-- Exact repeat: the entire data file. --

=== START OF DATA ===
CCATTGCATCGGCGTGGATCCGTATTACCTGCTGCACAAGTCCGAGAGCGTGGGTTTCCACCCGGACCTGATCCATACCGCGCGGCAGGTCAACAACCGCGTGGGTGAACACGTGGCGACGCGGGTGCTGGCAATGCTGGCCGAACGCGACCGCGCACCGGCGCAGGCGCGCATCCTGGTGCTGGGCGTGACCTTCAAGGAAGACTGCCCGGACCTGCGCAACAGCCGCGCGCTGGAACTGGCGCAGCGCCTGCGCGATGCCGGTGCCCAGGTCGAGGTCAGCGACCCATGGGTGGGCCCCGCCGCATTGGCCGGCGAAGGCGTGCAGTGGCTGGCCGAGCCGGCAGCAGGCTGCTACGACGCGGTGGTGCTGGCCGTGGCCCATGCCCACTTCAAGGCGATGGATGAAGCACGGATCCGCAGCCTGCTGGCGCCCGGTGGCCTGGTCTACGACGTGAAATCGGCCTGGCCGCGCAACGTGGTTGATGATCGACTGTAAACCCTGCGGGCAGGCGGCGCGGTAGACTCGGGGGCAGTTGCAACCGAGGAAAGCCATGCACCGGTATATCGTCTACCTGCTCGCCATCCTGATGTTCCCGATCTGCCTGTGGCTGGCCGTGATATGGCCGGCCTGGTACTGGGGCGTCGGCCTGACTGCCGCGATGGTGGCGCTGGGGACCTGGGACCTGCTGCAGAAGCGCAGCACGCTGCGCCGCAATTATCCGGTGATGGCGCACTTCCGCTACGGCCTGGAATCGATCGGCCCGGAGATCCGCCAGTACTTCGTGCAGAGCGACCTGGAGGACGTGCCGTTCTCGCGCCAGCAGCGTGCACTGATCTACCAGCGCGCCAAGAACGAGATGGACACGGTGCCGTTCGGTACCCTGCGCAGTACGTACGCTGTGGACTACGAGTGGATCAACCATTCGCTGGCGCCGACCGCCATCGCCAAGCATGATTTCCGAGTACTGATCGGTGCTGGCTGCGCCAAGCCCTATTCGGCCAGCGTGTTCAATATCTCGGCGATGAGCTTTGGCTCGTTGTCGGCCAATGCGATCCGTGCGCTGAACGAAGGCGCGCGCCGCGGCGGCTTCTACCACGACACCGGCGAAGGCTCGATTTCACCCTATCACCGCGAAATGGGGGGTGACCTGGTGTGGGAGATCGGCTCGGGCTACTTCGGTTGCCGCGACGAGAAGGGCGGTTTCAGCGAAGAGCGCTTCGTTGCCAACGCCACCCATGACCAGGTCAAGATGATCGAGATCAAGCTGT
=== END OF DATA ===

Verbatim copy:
CCATTGCATCGGCGTGGATCCGTATTACCTGCTGCACAAGTCCGAGAGCGTGGGTTTCCACCCGGACCTGATCCATACCGCGCGGCAGGTCAACAACCGCGTGGGTGAACACGTGGCGACGCGGGTGCTGGCAATGCTGGCCGAACGCGACCGCGCACCGGCGCAGGCGCGCATCCTGGTGCTGGGCGTGACCTTCAAGGAAGACTGCCCGGACCTGCGCAACAGCCGCGCGCTGGAACTGGCGCAGCGCCTGCGCGATGCCGGTGCCCAGGTCGAGGTCAGCGACCCATGGGTGGGCCCCGCCGCATTGGCCGGCGAAGGCGTGCAGTGGCTGGCCGAGCCGGCAGCAGGCTGCTACGACGCGGTGGTGCTGGCCGTGGCCCATGCCCACTTCAAGGCGATGGATGAAGCACGGATCCGCAGCCTGCTGGCGCCCGGTGGCCTGGTCTACGACGTGAAATCGGCCTGGCCGCGCAACGTGGTTGATGATCGACTGTAAACCCTGCGGGCAGGCGGCGCGGTAGACTCGGGGGCAGTTGCAACCGAGGAAAGCCATGCACCGGTATATCGTCTACCTGCTCGCCATCCTGATGTTCCCGATCTGCCTGTGGCTGGCCGTGATATGGCCGGCCTGGTACTGGGGCGTCGGCCTGACTGCCGCGATGGTGGCGCTGGGGACCTGGGACCTGCTGCAGAAGCGCAGCACGCTGCGCCGCAATTATCCGGTGATGGCGCACTTCCGCTACGGCCTGGAATCGATCGGCCCGGAGATCCGCCAGTACTTCGTGCAGAGCGACCTGGAGGACGTGCCGTTCTCGCGCCAGCAGCGTGCACTGATCTACCAGCGCGCCAAGAACGAGATGGACACGGTGCCGTTCGGTACCCTGCGCAGTACGTACGCTGTGGACTACGAGTGGATCAACCATTCGCTGGCGCCGACCGCCATCGCCAAGCATGATTTCCGAGTACTGATCGGTGCTGGCTGCGCCAAGCCCTATTCGGCCAGCGTGTTCAATATCTCGGCGATGAGCTTTGGCTCGTTGTCGGCCAATGCGATCCGTGCGCTGAACGAAGGCGCGCGCCGCGGCGGCTTCTACCACGACACCGGCGAAGGCTCGATTTCACCCTATCACCGCGAAATGGGGGGTGACCTGGTGTGGGAGATCGGCTCGGGCTACTTCGGTTGCCGCGACGAGAAGGGCGGTTTCAGCGAAGAGCGCTTCGTTGCCAACGCCACCCATGACCAGGTCAAGATGATCGAGATCAAGCTGT